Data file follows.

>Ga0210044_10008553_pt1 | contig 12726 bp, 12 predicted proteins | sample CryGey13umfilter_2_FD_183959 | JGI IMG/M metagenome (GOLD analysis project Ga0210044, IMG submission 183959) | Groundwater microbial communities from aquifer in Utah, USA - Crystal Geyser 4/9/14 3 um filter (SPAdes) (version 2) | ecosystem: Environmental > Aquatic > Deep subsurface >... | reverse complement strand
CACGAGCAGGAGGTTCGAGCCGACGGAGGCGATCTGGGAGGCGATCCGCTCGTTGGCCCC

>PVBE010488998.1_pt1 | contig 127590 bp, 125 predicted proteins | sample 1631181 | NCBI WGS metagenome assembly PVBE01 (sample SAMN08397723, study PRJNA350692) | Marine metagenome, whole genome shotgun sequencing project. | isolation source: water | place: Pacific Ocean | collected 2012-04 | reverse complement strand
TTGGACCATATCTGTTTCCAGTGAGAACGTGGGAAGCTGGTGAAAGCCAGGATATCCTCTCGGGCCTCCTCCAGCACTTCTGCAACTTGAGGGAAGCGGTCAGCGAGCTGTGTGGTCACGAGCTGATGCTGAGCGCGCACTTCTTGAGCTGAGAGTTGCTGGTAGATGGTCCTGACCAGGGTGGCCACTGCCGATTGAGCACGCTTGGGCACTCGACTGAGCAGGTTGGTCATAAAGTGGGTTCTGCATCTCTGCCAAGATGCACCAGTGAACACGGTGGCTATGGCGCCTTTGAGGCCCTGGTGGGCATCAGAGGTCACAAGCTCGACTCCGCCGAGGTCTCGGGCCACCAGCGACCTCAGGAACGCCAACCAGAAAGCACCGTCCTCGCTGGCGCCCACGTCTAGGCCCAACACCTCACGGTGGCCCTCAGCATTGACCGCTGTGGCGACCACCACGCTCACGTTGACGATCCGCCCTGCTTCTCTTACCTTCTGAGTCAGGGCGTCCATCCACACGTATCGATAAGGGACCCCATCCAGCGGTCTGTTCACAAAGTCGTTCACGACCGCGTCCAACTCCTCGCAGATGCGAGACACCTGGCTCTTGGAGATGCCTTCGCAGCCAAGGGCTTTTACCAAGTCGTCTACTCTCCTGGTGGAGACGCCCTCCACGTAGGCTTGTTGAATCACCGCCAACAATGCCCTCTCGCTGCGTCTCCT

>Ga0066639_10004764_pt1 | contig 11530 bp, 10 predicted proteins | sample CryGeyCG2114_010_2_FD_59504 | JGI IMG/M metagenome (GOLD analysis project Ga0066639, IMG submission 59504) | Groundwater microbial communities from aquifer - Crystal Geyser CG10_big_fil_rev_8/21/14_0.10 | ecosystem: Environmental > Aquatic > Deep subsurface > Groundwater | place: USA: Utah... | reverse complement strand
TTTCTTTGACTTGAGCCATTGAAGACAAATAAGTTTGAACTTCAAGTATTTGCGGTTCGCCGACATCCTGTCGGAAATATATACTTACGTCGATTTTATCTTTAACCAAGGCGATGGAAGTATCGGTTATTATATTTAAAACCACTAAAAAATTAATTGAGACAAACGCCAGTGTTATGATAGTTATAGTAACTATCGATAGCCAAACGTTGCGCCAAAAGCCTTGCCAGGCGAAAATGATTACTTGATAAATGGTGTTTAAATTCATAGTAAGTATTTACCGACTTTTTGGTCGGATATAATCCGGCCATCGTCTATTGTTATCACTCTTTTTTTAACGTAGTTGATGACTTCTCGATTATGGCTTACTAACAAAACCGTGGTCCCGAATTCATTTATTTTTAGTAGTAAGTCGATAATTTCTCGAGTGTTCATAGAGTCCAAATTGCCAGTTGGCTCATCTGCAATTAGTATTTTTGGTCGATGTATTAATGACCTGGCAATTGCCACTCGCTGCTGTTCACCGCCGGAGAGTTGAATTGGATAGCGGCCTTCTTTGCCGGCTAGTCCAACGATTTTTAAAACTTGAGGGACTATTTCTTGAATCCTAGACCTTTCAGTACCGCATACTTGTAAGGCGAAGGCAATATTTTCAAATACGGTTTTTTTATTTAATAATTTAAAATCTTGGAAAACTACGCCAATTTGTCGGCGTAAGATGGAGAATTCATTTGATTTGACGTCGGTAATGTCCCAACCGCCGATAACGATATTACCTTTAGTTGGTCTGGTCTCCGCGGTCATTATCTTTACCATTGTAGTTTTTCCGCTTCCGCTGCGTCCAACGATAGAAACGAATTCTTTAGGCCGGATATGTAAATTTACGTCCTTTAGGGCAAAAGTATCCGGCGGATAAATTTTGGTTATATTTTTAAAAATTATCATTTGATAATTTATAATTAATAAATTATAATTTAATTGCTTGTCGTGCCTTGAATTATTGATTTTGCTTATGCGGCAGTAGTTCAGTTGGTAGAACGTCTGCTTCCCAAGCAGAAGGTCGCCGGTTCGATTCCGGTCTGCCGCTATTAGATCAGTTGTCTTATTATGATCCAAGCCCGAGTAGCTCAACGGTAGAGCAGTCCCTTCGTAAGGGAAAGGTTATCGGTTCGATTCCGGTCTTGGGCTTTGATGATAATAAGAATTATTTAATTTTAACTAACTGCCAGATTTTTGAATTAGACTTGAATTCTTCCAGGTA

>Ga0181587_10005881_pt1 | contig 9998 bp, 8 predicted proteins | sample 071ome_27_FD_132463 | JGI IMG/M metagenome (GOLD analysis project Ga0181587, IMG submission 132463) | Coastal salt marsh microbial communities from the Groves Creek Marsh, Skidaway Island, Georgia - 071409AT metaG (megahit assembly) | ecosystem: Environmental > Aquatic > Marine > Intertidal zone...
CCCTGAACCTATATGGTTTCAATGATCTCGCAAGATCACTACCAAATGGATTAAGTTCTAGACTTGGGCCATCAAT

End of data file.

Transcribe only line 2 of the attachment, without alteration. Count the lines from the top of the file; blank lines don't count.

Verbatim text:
CACGAGCAGGAGGTTCGAGCCGACGGAGGCGATCTGGGAGGCGATCCGCTCGTTGGCCCC